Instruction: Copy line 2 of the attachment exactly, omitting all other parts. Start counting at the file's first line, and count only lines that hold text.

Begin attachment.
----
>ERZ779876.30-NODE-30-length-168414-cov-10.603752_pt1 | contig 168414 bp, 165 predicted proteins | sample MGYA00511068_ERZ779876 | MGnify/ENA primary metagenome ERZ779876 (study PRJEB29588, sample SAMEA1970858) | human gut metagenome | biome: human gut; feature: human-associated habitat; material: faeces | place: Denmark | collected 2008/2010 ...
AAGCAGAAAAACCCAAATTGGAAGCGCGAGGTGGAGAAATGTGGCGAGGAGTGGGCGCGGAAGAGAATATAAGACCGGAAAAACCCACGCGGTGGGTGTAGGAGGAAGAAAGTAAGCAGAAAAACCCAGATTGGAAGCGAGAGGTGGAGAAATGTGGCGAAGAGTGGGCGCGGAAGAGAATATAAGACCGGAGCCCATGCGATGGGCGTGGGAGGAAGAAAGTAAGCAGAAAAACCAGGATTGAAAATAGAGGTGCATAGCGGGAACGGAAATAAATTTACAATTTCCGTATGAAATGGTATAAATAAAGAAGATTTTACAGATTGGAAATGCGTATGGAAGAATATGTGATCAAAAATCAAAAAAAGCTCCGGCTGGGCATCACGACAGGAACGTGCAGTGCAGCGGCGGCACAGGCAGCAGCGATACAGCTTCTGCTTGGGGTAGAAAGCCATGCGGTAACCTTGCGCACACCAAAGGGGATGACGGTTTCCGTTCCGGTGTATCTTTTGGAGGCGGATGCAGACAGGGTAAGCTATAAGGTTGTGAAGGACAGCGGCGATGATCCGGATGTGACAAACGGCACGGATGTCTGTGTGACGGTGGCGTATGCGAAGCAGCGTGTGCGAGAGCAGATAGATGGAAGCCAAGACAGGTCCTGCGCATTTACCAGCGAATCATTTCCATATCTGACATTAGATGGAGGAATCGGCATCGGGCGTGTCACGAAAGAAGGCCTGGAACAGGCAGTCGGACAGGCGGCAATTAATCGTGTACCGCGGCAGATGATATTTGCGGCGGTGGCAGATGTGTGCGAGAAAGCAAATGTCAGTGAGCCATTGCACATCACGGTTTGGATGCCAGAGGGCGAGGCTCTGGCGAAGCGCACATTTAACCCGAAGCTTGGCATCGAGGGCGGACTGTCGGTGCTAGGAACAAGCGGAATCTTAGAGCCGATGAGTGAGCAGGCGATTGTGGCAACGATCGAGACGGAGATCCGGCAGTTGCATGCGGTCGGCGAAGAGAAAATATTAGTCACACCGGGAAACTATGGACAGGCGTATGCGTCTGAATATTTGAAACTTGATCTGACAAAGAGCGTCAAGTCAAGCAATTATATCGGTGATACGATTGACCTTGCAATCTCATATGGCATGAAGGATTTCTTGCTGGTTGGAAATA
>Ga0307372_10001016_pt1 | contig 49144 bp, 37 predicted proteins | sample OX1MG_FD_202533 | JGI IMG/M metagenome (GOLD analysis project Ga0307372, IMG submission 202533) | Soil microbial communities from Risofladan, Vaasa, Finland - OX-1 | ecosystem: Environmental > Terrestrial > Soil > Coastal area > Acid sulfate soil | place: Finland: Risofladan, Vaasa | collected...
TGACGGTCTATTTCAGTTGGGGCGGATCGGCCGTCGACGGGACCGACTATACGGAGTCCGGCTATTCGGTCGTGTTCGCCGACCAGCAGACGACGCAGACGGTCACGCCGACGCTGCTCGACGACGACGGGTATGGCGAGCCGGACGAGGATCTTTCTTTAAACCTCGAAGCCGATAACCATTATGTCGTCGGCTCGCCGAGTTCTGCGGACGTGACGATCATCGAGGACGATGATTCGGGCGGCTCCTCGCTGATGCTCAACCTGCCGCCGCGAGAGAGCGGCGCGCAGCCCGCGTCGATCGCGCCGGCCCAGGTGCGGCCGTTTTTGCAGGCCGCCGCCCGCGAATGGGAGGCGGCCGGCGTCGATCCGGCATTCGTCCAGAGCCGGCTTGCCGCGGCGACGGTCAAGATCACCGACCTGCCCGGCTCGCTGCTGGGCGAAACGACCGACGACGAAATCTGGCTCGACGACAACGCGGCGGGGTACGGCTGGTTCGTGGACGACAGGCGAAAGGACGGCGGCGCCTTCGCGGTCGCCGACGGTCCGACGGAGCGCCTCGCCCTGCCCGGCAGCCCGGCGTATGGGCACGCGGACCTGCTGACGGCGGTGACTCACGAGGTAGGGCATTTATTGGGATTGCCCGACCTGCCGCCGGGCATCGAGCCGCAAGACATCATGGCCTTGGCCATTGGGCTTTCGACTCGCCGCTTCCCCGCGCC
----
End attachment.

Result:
AAGCAGAAAAACCCAAATTGGAAGCGCGAGGTGGAGAAATGTGGCGAGGAGTGGGCGCGGAAGAGAATATAAGACCGGAAAAACCCACGCGGTGGGTGTAGGAGGAAGAAAGTAAGCAGAAAAACCCAGATTGGAAGCGAGAGGTGGAGAAATGTGGCGAAGAGTGGGCGCGGAAGAGAATATAAGACCGGAGCCCATGCGATGGGCGTGGGAGGAAGAAAGTAAGCAGAAAAACCAGGATTGAAAATAGAGGTGCATAGCGGGAACGGAAATAAATTTACAATTTCCGTATGAAATGGTATAAATAAAGAAGATTTTACAGATTGGAAATGCGTATGGAAGAATATGTGATCAAAAATCAAAAAAAGCTCCGGCTGGGCATCACGACAGGAACGTGCAGTGCAGCGGCGGCACAGGCAGCAGCGATACAGCTTCTGCTTGGGGTAGAAAGCCATGCGGTAACCTTGCGCACACCAAAGGGGATGACGGTTTCCGTTCCGGTGTATCTTTTGGAGGCGGATGCAGACAGGGTAAGCTATAAGGTTGTGAAGGACAGCGGCGATGATCCGGATGTGACAAACGGCACGGATGTCTGTGTGACGGTGGCGTATGCGAAGCAGCGTGTGCGAGAGCAGATAGATGGAAGCCAAGACAGGTCCTGCGCATTTACCAGCGAATCATTTCCATATCTGACATTAGATGGAGGAATCGGCATCGGGCGTGTCACGAAAGAAGGCCTGGAACAGGCAGTCGGACAGGCGGCAATTAATCGTGTACCGCGGCAGATGATATTTGCGGCGGTGGCAGATGTGTGCGAGAAAGCAAATGTCAGTGAGCCATTGCACATCACGGTTTGGATGCCAGAGGGCGAGGCTCTGGCGAAGCGCACATTTAACCCGAAGCTTGGCATCGAGGGCGGACTGTCGGTGCTAGGAACAAGCGGAATCTTAGAGCCGATGAGTGAGCAGGCGATTGTGGCAACGATCGAGACGGAGATCCGGCAGTTGCATGCGGTCGGCGAAGAGAAAATATTAGTCACACCGGGAAACTATGGACAGGCGTATGCGTCTGAATATTTGAAACTTGATCTGACAAAGAGCGTCAAGTCAAGCAATTATATCGGTGATACGATTGACCTTGCAATCTCATATGGCATGAAGGATTTCTTGCTGGTTGGAAATA